But with that said, the author could have brought all this out in a much nicer and ‘reader friendly’ manner. The start of each of the chapter has the same premise, the absolute dictator, and usually, the end is his downfall caused by the systems he created himself, which became repetitive beyond the third chapter I read. Moreover, the contents that he conveyed on several occasions was a simple one liner which extends to three pages in the author’s manner of expression. This highly discouraged me from reading the book.

I understood from the testimonials that the book had received that this is a book that is better enjoyed when it is read the second time. But till I do that, I would say that the book did not create a strong first impression and my expectations from the author is quite high considering my prior experience with his works.

So, till I read it for a second time, if ever I do, the rating that book receives is a four on ten.

Rating – 4/10

Have a nice day,

Winston Churchill: A Life from Beginning to End by Hourly History – Book Review

The judgements and opinions on the Former British Prime Minister, Winston Churchill would always be split, under most circumstances. Some would credit him for leading the Allies to victory in the Second World War and others would criticise him for his openly racist views, pro colonialist policies and his complete neglect of the situation in India leading to the Bengal Famine. This a short biography on Winston Churchill by Hourly History.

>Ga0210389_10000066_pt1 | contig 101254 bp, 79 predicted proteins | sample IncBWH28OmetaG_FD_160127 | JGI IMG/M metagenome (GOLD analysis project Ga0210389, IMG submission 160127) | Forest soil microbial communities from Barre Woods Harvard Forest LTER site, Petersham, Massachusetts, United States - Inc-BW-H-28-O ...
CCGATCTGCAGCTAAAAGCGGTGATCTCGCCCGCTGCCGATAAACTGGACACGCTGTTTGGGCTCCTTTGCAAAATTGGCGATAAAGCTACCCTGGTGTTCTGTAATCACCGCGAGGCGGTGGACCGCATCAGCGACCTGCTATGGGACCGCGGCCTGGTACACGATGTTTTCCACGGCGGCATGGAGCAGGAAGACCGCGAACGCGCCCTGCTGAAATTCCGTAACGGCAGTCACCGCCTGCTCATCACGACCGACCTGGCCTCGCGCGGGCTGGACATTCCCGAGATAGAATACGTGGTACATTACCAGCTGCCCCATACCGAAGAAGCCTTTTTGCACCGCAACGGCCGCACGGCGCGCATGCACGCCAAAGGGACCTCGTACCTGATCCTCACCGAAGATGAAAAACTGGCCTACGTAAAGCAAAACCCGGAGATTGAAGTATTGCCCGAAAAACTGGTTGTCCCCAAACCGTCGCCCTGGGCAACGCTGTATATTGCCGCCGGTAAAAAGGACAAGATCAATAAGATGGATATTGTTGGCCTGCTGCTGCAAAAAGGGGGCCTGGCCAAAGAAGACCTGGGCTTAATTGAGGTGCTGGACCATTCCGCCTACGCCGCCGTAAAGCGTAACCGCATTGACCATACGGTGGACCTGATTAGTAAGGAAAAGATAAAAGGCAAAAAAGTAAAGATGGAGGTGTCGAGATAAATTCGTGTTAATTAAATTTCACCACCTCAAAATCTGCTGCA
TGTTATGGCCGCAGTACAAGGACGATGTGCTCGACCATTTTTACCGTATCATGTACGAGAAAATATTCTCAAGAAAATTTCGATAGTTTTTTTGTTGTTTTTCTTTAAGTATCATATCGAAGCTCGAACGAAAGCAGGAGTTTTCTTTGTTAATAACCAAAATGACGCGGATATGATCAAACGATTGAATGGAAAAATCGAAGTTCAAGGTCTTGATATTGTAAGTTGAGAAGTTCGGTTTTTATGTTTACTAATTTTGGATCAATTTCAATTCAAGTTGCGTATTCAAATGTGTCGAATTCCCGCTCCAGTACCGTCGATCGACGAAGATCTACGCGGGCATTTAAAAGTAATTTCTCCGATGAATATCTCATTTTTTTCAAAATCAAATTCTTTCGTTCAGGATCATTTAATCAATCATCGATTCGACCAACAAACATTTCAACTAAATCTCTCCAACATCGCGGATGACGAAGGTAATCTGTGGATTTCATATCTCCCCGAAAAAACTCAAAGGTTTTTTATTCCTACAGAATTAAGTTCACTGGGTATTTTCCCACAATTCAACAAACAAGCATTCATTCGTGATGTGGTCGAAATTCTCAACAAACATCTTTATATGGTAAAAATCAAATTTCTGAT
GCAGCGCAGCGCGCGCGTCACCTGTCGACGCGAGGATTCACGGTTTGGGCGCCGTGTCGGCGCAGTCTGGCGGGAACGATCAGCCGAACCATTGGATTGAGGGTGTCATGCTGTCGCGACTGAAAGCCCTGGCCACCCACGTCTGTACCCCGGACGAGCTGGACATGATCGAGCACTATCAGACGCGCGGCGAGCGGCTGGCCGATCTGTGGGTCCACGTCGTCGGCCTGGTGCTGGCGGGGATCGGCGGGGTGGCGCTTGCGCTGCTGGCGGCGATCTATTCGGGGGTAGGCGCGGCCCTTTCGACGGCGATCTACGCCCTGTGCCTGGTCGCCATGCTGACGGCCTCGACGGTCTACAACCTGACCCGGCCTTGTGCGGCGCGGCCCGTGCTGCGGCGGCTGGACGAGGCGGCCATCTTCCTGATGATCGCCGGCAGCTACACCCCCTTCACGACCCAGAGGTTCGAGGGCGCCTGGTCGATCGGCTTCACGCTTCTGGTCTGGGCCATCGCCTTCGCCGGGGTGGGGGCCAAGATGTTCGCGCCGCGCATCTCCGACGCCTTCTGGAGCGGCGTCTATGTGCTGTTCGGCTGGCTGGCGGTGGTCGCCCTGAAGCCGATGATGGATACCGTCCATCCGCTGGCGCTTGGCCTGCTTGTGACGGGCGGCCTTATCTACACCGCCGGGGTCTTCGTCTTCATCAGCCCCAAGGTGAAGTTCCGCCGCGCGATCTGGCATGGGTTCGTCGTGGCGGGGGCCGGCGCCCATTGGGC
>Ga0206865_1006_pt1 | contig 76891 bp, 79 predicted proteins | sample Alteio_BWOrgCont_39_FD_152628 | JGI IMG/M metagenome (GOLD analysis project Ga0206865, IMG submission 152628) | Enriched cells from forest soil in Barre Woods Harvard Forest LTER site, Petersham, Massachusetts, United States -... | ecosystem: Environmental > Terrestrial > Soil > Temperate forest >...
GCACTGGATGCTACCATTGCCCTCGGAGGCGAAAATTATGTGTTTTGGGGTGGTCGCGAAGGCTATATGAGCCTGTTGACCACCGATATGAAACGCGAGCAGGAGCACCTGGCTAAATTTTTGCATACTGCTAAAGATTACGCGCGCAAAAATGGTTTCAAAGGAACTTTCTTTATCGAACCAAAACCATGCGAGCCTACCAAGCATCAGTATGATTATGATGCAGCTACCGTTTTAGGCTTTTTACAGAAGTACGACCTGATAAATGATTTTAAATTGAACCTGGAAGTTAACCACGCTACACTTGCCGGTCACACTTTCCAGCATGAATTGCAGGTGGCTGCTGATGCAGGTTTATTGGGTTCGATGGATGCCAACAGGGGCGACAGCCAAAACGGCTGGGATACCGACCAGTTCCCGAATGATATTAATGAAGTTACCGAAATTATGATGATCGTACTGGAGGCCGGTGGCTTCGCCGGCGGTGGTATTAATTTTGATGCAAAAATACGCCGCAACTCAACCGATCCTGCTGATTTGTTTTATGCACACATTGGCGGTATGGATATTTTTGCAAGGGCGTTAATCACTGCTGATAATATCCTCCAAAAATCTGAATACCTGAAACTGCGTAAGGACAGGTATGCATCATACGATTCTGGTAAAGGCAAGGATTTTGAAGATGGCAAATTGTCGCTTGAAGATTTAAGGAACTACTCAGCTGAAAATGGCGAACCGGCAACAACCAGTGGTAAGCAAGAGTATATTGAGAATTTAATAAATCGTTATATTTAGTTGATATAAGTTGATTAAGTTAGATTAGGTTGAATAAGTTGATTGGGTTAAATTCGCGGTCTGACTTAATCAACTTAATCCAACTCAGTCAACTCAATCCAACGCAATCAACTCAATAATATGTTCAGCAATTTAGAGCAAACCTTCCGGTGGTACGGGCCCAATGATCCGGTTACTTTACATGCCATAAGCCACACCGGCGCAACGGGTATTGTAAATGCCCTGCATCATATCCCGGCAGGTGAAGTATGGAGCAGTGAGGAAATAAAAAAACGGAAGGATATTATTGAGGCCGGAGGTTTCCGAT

This book starts with Churchill’s family background, who was born into a family of nobles with an American mother. He then went on to serve in the army, had a mission in Cuba, followed by India and South Africa and thus, had travelled well by the time he ran for parliament at the age of 26. It then focuses on rise to 10 Downing Street, the Second World War and the legacy he left behind.

This book brought out the personality of Winston Churchill well, the astute politician, shrewd military tactician, who makes uncanny alliances for a larger cause (such as his war time coalition government with Attlee) and at the same time, a sheer opportunist wherein he conveniently shifted his party allegiance to Tories from the Liberals. The book focused on most aspects that surrounded Churchill, the time in parliament, his performance as a soldier in wars, his Premiership, and finally, his decline and resurgence.